“Some say so much money was poured into it that it could never make a profit, and indeed it most certainly never did. This led to lengthy disputes between the partners when Spelman decided to sell out and various lawsuits dragged on for years before the property was eventually sold (in 1972) to Bob Evans, who had been president of American Motors in its hey day.”
Benjamin added, “the La Coquille these people created was really a fabulous place with a tall ceilinged elegant dining room paneled with great mahogany panels and an Oceanside pool luncheon area.”
After enhancing the club and adding buildings on the north end of the property, Evans sold the club to Stephen and Patty Harrison in 1978, who ran into financial difficulties.
In 1983, the club held its final affair. Evans bought the club back for $3.2 million in a foreclosure sale and sold it to Norman Groh, a Virginia hotelier, in 1985. Although he obtained permission to build a 230-room hotel on the property, he was unable to secure financing.
The original club was razed in 1986 to make way for the Ritz-Carlton Palm Beach, with the caveat that there would always be a La Coquille Club presence at the Ritz.
Evans had negotiated with shopping center mogul Mel Simon, who built the Ritz-Carlton. The La Coquille Club, which currently occupies a lovely (and recently remodeled) 2,400-square-foot dining room and 600-square-foot terrace on the ground floor, opened in the Ritz in 1991.
Bob Hutcheon, club manager for the past 16 years, said that the club is open to all property owners in Manalapan. The hotel, he said, was sold to the Lewis family of London six years ago and continues to be managed by the Ritz-Carlton.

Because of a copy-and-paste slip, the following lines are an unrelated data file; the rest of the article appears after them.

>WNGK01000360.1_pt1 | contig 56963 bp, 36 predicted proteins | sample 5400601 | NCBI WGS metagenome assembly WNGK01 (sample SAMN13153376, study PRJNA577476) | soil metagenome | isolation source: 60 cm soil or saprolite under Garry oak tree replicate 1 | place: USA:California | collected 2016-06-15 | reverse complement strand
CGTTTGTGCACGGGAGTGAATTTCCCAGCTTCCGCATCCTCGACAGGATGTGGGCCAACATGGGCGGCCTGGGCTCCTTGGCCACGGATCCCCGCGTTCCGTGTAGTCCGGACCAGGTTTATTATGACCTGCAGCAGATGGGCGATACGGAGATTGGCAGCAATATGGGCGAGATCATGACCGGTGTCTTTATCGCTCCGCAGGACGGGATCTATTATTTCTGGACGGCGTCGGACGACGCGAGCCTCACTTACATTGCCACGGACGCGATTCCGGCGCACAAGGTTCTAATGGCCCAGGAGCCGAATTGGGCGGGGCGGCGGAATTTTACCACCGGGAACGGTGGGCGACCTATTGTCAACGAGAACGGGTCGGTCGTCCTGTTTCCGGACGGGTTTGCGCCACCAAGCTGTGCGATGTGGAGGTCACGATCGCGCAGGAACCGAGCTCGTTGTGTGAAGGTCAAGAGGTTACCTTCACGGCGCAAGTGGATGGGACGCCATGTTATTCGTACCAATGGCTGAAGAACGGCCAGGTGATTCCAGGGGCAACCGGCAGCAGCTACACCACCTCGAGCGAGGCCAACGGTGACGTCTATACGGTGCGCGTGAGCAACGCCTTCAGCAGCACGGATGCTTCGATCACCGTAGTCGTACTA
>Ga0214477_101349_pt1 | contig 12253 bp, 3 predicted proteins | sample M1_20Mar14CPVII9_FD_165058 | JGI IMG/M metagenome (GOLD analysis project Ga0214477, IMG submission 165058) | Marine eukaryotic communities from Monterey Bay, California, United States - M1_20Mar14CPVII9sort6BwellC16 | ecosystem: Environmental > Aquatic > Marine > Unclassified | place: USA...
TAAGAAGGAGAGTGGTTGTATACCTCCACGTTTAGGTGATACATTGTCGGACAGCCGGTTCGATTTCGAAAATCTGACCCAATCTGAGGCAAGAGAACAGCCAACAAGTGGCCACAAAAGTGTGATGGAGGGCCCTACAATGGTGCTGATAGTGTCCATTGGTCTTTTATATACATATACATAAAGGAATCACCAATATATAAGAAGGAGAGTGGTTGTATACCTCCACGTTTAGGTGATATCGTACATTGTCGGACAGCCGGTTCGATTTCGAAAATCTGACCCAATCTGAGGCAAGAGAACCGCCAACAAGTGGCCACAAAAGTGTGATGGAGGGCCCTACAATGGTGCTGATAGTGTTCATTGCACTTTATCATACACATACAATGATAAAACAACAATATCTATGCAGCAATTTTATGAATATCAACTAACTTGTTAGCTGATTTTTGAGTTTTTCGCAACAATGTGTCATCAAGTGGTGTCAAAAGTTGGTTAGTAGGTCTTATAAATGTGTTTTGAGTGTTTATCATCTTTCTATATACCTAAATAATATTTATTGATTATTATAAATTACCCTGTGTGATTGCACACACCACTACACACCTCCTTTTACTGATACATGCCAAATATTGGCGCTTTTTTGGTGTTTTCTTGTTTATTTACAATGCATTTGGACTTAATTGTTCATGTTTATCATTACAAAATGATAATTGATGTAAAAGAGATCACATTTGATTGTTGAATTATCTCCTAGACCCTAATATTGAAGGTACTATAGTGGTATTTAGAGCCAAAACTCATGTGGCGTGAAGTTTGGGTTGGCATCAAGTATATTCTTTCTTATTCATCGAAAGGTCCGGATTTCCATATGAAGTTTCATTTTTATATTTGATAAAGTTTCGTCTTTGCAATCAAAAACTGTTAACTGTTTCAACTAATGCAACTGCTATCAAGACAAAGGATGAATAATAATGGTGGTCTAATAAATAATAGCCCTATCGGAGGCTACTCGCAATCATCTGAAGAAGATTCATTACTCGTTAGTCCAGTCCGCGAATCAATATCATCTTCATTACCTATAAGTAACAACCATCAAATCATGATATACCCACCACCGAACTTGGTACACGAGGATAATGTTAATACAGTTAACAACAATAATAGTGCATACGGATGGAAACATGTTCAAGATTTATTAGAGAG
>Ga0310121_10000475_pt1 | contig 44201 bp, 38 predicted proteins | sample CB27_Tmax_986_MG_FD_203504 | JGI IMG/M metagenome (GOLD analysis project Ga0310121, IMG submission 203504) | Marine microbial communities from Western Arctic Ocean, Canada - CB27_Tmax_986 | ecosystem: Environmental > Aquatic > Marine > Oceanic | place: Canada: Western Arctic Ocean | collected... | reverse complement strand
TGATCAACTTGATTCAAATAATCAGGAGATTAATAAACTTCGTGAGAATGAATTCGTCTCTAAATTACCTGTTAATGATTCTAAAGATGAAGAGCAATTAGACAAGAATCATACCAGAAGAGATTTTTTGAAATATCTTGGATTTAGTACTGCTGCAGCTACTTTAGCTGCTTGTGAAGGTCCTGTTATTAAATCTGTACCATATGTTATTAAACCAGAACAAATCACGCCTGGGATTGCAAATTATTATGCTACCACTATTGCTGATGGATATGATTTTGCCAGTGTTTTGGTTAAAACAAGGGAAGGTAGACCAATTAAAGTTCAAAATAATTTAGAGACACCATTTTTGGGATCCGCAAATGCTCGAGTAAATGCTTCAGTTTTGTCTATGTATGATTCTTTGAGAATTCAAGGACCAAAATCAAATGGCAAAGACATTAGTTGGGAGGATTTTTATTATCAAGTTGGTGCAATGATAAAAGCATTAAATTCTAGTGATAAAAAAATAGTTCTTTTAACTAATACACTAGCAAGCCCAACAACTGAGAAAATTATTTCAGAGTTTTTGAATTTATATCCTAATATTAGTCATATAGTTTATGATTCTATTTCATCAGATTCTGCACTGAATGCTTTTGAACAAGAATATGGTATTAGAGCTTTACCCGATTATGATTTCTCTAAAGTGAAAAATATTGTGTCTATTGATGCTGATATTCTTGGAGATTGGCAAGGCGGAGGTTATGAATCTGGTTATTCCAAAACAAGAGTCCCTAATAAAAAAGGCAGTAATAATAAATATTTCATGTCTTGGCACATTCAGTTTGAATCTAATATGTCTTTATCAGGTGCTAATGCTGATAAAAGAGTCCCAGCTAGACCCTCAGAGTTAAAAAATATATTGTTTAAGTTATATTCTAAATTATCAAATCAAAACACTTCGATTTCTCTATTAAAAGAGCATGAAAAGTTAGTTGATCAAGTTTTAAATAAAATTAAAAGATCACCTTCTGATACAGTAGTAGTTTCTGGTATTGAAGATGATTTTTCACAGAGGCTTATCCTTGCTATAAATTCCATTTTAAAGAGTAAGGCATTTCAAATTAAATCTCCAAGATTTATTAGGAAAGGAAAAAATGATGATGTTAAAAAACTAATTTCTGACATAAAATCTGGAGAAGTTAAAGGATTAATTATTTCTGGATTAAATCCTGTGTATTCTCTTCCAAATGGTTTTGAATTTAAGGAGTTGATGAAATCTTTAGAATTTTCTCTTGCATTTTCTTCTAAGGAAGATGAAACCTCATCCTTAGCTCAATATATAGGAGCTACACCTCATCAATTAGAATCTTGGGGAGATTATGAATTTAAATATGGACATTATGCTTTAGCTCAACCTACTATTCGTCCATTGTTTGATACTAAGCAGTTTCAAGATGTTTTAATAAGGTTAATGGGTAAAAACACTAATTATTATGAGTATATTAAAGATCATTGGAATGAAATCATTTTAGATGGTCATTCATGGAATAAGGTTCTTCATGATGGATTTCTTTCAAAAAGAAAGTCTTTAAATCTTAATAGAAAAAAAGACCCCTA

“It’s a win-win,” Hutcheon said of the club’s relationship with the hotel. “It’s a fantastic amenity.”
Currently, there are 345 family memberships. Since the Lewis family bought the property, the policy changed so that membership is limited to Manalapan residents, however several long-time members who live nearby were grandfathered in, Hutcheon said.
All members have access to all the hotel’s amenities, from the beach, pool and tennis courts, to the fitness center, spa and restaurants. There are no dues, although members are charged for spa services and meals.
Emmy Haney has been a member of the La Coquille Club since the 1970s, when she and her husband bought a home next door at La Coquille Villas. They still own four villas, but have moved nearby to the Vanderbilt estate (Eastover) — where Simon also once lived.
“We’d come down with our five children and we’d go for big band music on Saturday nights,” she said. “We could get meals sent over, too.”
“It’s a great old club,” Haney, a long-time member of the board of directors, said. “I don’t think people realize what a great amenity we have. I go over often. We (the club) only have a room now, but we have access to the entire hotel and beach — which is especially nice for people who live on the Point.”
Living in Manalapan has many benefits, as Realtors will tell you. Complimentary membership to La Coquille Club is certainly one of them.